Note from the author: This article has two parts to it. This part looks at investments China has already made in India. The second part will examine ways in which both India and China could benefit tremendously even more from such investments.
Chinese FDI into India is small – at $6.2 billion. This is minuscule compared to investments by countries like Germany, USA, Japan and others. Moreover, many investments – like those by Sweden and Germany – date back to pre-independence days. At today’s prices, they would be extremely large.
However, although China’s investments are not large, their impact on India has indeed been massive. Thanks to the penetration of technology, the product quality, its pricing, and above all its marketing, China’s footprint in India is much larger than the size of its investments would indicate.
That is also because China has made investments in technology, while many other countries have focussed on the conventional manufacturing sector. This has been rightly pointed out by Gateway House in its 10 February 2020 report titled Chinese investments in India .
As a result, despite accounting for just around $4 billion in Indian start-ups, China accounts for investments in as many as 18 of India’s 30 unicorns. Some of them are listed in the table alongside. Globally too, the Chinese BAT (Baidu, Alibaba and Tencent) is often viewed as a formidable challenger to the Western FAANG (Facebook, Amazon, Apple, Netflix, Google).
TikTok for instance has 200 million subscribers and has overtaken YouTube in India. “Alibaba, Tencent and ByteDance rival the US penetration of Facebook, Amazon and Google in India. Chinese smartphones like Oppo and Xiaomi lead the Indian market with an estimated 72% share, leaving Samsung and Apple behind”, adds the Gateway report.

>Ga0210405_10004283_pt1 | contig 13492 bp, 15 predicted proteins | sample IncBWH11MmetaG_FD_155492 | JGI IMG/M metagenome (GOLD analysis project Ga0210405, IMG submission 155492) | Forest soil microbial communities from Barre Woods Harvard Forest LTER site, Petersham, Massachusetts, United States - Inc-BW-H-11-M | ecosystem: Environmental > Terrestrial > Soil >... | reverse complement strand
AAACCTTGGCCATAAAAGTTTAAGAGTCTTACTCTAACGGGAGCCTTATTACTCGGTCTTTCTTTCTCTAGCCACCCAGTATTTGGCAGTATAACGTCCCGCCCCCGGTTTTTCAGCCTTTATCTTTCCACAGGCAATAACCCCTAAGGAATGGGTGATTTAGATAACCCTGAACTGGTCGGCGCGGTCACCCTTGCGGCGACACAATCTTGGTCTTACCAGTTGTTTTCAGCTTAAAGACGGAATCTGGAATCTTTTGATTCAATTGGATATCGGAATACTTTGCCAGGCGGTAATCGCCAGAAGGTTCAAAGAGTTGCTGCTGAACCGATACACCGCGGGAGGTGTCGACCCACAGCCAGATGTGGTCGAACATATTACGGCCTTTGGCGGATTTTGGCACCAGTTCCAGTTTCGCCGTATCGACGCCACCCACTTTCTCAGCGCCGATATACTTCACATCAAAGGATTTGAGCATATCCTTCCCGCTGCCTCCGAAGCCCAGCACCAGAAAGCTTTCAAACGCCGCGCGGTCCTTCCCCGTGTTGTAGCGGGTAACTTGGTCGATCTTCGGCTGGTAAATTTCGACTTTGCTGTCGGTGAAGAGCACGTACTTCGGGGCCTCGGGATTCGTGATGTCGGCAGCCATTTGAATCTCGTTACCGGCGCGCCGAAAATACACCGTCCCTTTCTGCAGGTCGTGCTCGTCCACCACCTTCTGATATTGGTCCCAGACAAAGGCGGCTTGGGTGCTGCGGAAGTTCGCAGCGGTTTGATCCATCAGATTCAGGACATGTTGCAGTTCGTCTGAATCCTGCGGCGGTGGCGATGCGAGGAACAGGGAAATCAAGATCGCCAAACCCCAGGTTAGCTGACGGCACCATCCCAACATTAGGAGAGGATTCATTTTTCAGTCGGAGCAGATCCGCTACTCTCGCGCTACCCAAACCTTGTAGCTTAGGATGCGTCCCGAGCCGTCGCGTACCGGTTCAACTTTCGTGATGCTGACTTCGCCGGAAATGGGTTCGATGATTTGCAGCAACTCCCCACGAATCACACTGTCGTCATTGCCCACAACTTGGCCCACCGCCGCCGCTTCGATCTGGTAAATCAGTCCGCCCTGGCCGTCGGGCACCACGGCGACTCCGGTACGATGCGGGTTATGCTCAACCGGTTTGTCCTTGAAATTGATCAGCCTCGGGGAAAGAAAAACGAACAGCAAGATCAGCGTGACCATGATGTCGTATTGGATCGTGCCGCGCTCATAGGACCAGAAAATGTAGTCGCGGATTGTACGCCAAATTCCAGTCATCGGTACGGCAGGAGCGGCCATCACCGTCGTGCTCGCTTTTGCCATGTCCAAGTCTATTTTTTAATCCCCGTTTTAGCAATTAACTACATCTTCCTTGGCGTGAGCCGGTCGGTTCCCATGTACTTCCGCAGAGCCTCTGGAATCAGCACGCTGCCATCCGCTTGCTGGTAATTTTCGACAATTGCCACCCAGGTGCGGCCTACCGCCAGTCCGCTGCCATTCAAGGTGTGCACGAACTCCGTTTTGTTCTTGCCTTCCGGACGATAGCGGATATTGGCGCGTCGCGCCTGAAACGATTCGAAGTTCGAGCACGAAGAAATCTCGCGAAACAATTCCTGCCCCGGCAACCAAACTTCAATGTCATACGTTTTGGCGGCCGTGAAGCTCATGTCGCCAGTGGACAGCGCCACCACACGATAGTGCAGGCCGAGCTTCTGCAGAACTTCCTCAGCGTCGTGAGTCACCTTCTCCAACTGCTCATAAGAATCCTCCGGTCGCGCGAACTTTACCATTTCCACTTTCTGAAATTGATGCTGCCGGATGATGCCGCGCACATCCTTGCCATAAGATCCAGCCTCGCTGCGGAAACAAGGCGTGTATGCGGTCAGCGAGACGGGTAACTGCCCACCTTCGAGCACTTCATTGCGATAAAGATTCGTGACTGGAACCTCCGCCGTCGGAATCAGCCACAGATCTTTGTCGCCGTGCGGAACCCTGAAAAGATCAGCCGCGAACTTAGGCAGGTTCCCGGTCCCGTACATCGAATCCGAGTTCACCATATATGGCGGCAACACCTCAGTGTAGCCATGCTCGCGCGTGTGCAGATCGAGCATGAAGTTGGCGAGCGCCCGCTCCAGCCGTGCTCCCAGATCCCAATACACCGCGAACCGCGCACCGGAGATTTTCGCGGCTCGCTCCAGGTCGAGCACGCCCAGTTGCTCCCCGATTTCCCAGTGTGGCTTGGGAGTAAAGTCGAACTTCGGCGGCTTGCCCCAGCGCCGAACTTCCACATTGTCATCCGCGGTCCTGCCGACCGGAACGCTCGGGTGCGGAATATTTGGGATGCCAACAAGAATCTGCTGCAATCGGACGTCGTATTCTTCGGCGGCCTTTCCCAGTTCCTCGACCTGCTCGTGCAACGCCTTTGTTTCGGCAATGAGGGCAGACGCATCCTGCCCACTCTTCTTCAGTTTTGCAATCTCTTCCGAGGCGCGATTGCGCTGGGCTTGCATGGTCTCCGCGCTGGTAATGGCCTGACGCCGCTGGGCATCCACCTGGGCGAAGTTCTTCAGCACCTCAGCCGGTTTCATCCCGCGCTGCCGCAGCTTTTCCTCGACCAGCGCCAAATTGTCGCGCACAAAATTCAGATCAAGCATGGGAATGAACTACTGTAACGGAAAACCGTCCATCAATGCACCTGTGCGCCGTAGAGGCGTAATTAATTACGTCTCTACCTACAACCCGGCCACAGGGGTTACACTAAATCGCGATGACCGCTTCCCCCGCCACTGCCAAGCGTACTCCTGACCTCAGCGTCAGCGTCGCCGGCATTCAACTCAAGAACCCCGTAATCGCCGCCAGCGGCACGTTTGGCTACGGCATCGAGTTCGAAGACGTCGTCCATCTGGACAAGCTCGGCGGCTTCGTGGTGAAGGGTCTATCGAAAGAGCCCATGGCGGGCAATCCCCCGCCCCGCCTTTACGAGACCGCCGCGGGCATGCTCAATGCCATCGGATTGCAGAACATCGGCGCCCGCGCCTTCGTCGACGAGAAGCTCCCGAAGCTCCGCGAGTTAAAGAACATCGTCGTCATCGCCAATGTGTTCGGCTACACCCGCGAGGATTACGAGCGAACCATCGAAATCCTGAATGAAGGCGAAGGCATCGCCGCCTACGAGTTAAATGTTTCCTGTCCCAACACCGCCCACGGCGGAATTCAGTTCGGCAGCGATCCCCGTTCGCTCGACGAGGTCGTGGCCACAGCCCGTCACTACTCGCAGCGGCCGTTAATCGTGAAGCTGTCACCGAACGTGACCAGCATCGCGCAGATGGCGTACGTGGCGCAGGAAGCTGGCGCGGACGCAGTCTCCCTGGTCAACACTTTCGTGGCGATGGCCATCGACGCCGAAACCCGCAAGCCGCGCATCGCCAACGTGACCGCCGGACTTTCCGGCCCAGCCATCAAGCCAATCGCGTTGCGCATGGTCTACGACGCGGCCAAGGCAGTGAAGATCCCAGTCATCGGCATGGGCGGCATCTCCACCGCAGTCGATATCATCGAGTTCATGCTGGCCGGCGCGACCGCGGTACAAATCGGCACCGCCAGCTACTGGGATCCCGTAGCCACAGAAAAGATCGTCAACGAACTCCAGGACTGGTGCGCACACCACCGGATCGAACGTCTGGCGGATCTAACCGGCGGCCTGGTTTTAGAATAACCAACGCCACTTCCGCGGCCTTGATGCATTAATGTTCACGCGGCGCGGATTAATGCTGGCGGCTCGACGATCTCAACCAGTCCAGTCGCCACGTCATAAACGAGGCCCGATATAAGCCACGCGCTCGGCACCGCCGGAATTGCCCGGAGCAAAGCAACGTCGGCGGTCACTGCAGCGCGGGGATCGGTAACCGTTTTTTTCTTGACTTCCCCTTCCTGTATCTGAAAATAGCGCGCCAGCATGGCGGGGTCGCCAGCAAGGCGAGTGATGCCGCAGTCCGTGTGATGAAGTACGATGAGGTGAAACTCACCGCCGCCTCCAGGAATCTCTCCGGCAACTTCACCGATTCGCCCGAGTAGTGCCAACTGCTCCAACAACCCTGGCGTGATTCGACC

And, mind you, the list does not include the likes of Huawei, which employs over 5,000 software engineers in India and could become the most formidable telecom company in the world. Investments made by Huawei in India are not known. Then there are investments in banking (ICBC and Bank of China), heavy engineering (Sany), consumer products and power (both solar and conventional) generation. China is also a major consultant to India’s investments in metro railways. China has not invested in India’s ports and airways because of security concerns raised by Indian authorities.
Expect China to play a major role in India’s mobility solutions on account of its immense prowess in producing electric vehicles. Says Gateway, “So far, Chinese automakers have invested $575 million in India. The competition in India is fierce, and it’s with Indian and Asian automakers like Suzuki, Hyundai and Toyota, even as US automakers withdraw.”
Similarly, expect the Chinese to play a big role in India’s pharma sector. Gateway too points out that the “single largest Chinese investment in India is the $1.1 billion acquisition of Gland Pharma by Fosun in 2018. This accounts for 17.7% of all Chinese FDI into India.”
But the tech sector is extremely important, and there are three reasons for this:
- There are no major Indian venture investors for Indian start-ups. China has exploited this opportunity. Alibaba made an investment in 40% of PayTM in 2015. Demonetisation helped it grow faster. Today it is the biggest player in this segment.
- China provides the patient capital required. The trade-off for market share is worthwhile. You lose some. But gains are big time. Most other players are impatient with their investments.
- The huge Indian market has both retail and strategic value for China. Its timelines are therefore longer and constantly changing compared to those of funds like Sequoia and SoftBank, which offer venture capital from the West.
Yet, government data, does not view China as a major investor. That is because China makes its investments through myriad ways. In fact, just two dozen Chinese tech companies and funds have invested in around 92 Indian start-ups in India.
As Gateway explains, “All this adds up to just 1.5% of the total official Chinese (including Hong Kong) FDI into India. This doesn’t cover investments made by funds based out of Singapore and elsewhere, where the ultimate owner is Chinese, so the actual investment in India will be higher.”
Moreover, most of the investments in other countries are for building bridges, railways and roads, not in technology. It is possible that the benefits to China from this 1.5% share could be several times larger than all the investments put together. (Part II – next week)
The writer is consulting editor with FPJ.